Natural gas-fired generation increased 24.1% from July 2004 to July 2005 and petroleum-fired generation was up 6.5% over the same period, according to the Energy Information Administration’s (EIA) latest monthly flash estimates of electric power data. Overall retail sales of electricity in July 2005 increased a robust 6.8% from July 2004. The increased sales were primarily driven by an increase of 18.4% in July cooling degree days from last year, continuing the trend of a hotter than normal summer in 2005.
The strong growth in sales and generation is reflected in the use of natural gas and petroleum liquids, the fuels typically used to meet incremental demand. Year to date, natural gas consumption for power generation is up 6.3%, reflecting both demand growth and the continuing introduction of new gas-fired power plants.
Year-to-date, heating degree days are down slightly from 2004 but cooling degree days are up 5.7%, contributing to growth in total retail sales of 2%. Average retail prices for the rolling twelve months ending in July continue to run ahead of 2004 prices by 3.9%, with higher fuel prices the major factor.
Rounding out the power generation fuels list, coal generation was up 2.8% in July 2005 compared to July 2004. Hydroelectric generation was up 11.7% for July and 6.3% year to date, as drought conditions continued to ease. However, the EIA said nuclear generation continues to lag 2004 performance. Generation was down 2.9% from July 2004 and is now down 3% year to date.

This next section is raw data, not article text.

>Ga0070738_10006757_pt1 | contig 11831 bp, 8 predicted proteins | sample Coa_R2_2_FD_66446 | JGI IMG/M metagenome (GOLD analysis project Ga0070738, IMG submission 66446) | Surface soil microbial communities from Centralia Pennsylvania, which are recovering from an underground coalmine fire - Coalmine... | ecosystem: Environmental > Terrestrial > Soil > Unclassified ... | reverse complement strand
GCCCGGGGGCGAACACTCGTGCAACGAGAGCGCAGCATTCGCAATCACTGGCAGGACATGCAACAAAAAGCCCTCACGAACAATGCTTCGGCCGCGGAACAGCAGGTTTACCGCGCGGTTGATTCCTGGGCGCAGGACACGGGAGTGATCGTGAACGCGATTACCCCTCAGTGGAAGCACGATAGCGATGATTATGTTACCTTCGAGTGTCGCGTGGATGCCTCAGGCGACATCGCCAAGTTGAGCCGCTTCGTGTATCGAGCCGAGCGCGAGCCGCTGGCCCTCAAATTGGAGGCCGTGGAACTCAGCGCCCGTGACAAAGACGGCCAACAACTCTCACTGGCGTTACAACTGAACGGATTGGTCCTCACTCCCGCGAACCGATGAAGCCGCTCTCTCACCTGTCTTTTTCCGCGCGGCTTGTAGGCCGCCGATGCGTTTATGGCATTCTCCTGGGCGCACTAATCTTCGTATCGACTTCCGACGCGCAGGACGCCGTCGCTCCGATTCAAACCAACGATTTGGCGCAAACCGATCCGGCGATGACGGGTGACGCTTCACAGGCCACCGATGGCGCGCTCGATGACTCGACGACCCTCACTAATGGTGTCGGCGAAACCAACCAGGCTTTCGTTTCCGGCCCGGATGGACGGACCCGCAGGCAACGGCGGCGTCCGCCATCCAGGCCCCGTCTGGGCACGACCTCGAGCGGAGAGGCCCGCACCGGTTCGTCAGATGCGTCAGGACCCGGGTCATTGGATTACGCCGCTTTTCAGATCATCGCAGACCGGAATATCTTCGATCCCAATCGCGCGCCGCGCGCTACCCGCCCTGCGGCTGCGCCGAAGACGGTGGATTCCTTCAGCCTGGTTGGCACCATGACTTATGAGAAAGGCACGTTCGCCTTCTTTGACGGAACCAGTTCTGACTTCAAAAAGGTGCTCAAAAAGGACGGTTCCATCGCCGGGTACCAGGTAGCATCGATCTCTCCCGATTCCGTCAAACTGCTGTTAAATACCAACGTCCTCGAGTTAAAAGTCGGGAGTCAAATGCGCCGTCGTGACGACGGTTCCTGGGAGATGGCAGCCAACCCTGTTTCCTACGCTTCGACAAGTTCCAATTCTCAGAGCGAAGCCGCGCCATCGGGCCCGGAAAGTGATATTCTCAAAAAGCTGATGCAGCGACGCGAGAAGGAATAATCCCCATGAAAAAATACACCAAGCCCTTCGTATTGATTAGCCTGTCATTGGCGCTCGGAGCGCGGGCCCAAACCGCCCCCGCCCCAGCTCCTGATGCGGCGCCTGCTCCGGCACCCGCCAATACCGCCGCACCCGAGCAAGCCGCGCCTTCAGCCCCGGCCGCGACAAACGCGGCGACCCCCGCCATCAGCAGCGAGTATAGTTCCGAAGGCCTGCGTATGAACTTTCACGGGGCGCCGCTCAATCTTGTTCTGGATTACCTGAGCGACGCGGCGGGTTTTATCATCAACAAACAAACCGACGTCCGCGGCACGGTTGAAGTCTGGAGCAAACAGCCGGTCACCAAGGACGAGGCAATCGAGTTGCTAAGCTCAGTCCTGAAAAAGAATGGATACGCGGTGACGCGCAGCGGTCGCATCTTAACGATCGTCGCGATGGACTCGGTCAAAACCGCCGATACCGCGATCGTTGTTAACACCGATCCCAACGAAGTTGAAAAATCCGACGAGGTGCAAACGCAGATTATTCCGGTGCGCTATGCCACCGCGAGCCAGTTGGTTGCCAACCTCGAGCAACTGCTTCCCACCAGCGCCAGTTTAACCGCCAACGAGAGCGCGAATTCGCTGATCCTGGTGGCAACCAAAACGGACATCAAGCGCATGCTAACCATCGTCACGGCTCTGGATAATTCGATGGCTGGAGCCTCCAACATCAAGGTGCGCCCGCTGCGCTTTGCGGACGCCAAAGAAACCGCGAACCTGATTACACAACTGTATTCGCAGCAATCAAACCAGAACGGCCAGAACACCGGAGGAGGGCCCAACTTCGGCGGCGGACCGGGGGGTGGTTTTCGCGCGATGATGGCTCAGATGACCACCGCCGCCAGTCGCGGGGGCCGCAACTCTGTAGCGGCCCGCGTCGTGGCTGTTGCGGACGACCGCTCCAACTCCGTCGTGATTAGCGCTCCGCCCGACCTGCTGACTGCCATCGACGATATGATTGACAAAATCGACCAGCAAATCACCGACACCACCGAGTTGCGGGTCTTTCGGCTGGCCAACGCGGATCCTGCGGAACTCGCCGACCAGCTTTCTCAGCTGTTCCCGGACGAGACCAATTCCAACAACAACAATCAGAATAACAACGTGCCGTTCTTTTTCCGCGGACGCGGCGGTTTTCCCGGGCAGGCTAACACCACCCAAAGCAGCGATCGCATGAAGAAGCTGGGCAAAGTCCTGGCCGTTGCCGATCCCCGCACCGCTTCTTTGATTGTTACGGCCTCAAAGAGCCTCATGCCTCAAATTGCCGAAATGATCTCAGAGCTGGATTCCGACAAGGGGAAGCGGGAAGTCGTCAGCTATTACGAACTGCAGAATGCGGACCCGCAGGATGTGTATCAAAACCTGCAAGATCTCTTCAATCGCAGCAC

“The lower output from baseload nuclear plants, due to greater lost capacity than in 2004 from planned and unplanned maintenance, is another factor contributing to the increased use of natural gas and petroleum,” the EIA said in its flash estimate.
The agency said normally stable oil inventories are down 15.2% from July 2004 and dropped by almost 10% between June and July 2005. “It appears that high oil product prices are leading generators to burn down petroleum liquid inventories in lieu of making new purchases of oil. Petroleum inventories at power plants may bear watching as generators approach the winter.”
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